The works of art in this exhibition are stunning. But it can also be enjoyed as the story of a remarkable friendship; as giving fascinating insight into the compositional and painting techniques of the High renaissance; and as shedding an oblique light on the seismic contemporary events of the reformation and the Sack of Rome.

Although housed in just six rooms, it feels very, very full – of ideas, insights and breath-taking works of art.

Favourite

It’s easy to be over-awed by the brilliance, or certainly the size, of many of the works on display here. For me (the copy of) Michelangelo’s sculpted Pietà was head and shoulders better than anything else on display. It is an astonishing work and mind-boggling to realise that he made it when he was only 25!

Pietà (copy after Michelangelo's Pietà, 1497-1500, St Peter's, Vatican City) © Photo Vatican Museums

Pietà (copy after Michelangelo’s Pietà, 1497-1500, St Peter’s, Vatican City) © Photo Vatican Museums

But it would be easy to overlook the maybe thirty sketches and cartoons by both artists – the Michelangelo generally more forceful and energetic than the Sebastiano. My favourite work in the whole exhibition was Michelangelo’s Seated nude and two studies of an arm. I love sketches and drawings which emphasise structure and draughtsmanship. And I like unfinished works, which are full of mystery and suggestion. So this really pulls my daisy.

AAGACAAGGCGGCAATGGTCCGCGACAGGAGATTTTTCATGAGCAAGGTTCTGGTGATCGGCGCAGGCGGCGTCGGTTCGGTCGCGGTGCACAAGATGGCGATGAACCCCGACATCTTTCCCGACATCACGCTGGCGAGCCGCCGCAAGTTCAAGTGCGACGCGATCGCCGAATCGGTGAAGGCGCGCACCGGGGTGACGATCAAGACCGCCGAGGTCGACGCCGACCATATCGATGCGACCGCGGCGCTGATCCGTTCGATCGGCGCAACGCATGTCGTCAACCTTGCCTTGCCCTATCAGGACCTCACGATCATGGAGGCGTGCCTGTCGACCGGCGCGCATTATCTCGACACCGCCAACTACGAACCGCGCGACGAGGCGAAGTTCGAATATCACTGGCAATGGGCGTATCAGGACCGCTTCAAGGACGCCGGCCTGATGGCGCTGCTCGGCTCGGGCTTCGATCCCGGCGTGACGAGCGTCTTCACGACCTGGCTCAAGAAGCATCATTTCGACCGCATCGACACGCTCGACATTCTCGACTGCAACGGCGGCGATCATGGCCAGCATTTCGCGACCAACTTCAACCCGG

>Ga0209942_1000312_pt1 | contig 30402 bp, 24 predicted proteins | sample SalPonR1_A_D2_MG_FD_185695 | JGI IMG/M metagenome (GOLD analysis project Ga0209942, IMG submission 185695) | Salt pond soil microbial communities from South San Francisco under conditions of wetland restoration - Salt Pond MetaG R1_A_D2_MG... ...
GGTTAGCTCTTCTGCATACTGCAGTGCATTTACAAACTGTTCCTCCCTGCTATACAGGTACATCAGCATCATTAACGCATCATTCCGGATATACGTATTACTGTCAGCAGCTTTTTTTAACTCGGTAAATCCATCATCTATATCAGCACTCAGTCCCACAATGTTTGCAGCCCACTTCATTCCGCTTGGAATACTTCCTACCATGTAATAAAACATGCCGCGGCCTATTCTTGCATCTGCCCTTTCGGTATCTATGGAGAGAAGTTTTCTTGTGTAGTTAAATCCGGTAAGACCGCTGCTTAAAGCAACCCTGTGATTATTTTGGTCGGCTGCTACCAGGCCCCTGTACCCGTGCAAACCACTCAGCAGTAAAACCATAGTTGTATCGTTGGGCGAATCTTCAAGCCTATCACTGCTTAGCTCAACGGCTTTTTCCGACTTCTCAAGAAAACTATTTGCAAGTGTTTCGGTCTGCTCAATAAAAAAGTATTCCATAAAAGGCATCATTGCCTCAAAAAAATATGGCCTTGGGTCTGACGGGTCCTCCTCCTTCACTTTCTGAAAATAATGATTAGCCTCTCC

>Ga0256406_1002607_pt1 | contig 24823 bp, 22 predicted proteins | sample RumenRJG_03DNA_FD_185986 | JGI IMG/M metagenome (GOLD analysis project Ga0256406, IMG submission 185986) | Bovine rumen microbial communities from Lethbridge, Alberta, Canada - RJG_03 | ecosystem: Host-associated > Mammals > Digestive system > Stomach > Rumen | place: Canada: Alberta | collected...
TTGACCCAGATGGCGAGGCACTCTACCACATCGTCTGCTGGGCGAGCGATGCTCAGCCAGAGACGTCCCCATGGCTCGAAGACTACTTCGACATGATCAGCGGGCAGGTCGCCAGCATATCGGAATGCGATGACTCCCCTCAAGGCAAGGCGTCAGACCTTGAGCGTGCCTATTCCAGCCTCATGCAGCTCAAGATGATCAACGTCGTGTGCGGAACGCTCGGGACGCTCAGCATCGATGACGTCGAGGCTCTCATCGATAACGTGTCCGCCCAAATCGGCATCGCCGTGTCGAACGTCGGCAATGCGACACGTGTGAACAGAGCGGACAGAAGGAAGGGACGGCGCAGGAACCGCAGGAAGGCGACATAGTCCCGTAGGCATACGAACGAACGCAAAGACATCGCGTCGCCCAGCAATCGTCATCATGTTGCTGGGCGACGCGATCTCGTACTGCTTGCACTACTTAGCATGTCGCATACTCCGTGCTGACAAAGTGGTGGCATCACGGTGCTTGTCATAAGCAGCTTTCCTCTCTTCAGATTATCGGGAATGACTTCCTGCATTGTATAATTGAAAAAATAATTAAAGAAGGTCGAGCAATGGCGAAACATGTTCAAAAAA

Seated nude and two studies of an arm (1510-1512) by Michelangelo © Albertina, Vienna

Seated nude and two studies of an arm (1510-1512) by Michelangelo © Albertina, Vienna

The video

No self-respecting exhibition these days is without at least one promotional video.


Related links

Reviews of other National Gallery exhibitions